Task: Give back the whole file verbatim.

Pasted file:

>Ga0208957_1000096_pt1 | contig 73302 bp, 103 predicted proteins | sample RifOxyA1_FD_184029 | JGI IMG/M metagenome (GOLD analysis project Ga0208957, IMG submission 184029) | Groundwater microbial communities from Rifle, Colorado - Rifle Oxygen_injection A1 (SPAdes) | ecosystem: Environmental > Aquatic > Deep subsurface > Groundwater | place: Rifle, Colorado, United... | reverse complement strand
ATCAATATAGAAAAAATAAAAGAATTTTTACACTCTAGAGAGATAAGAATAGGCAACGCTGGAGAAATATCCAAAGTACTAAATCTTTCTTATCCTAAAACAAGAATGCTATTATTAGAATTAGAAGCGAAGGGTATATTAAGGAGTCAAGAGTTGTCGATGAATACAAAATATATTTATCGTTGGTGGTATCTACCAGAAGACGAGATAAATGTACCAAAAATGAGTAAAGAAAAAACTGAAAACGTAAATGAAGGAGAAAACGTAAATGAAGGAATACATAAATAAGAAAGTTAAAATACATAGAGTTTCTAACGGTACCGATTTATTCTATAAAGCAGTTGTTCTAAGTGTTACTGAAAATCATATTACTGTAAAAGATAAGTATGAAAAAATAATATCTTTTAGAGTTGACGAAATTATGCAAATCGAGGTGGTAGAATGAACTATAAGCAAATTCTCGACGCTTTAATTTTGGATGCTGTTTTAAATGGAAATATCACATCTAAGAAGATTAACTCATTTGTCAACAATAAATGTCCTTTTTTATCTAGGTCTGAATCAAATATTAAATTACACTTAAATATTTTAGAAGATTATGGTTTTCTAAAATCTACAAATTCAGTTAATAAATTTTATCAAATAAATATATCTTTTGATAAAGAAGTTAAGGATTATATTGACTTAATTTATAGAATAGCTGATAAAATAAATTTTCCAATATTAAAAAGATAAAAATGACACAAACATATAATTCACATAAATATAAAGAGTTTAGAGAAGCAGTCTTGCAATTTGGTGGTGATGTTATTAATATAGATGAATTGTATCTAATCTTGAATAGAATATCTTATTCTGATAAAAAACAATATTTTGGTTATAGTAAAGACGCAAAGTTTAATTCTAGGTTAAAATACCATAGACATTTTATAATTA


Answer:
>Ga0208957_1000096_pt1 | contig 73302 bp, 103 predicted proteins | sample RifOxyA1_FD_184029 | JGI IMG/M metagenome (GOLD analysis project Ga0208957, IMG submission 184029) | Groundwater microbial communities from Rifle, Colorado - Rifle Oxygen_injection A1 (SPAdes) | ecosystem: Environmental > Aquatic > Deep subsurface > Groundwater | place: Rifle, Colorado, United... | reverse complement strand
ATCAATATAGAAAAAATAAAAGAATTTTTACACTCTAGAGAGATAAGAATAGGCAACGCTGGAGAAATATCCAAAGTACTAAATCTTTCTTATCCTAAAACAAGAATGCTATTATTAGAATTAGAAGCGAAGGGTATATTAAGGAGTCAAGAGTTGTCGATGAATACAAAATATATTTATCGTTGGTGGTATCTACCAGAAGACGAGATAAATGTACCAAAAATGAGTAAAGAAAAAACTGAAAACGTAAATGAAGGAGAAAACGTAAATGAAGGAATACATAAATAAGAAAGTTAAAATACATAGAGTTTCTAACGGTACCGATTTATTCTATAAAGCAGTTGTTCTAAGTGTTACTGAAAATCATATTACTGTAAAAGATAAGTATGAAAAAATAATATCTTTTAGAGTTGACGAAATTATGCAAATCGAGGTGGTAGAATGAACTATAAGCAAATTCTCGACGCTTTAATTTTGGATGCTGTTTTAAATGGAAATATCACATCTAAGAAGATTAACTCATTTGTCAACAATAAATGTCCTTTTTTATCTAGGTCTGAATCAAATATTAAATTACACTTAAATATTTTAGAAGATTATGGTTTTCTAAAATCTACAAATTCAGTTAATAAATTTTATCAAATAAATATATCTTTTGATAAAGAAGTTAAGGATTATATTGACTTAATTTATAGAATAGCTGATAAAATAAATTTTCCAATATTAAAAAGATAAAAATGACACAAACATATAATTCACATAAATATAAAGAGTTTAGAGAAGCAGTCTTGCAATTTGGTGGTGATGTTATTAATATAGATGAATTGTATCTAATCTTGAATAGAATATCTTATTCTGATAAAAAACAATATTTTGGTTATAGTAAAGACGCAAAGTTTAATTCTAGGTTAAAATACCATAGACATTTTATAATTA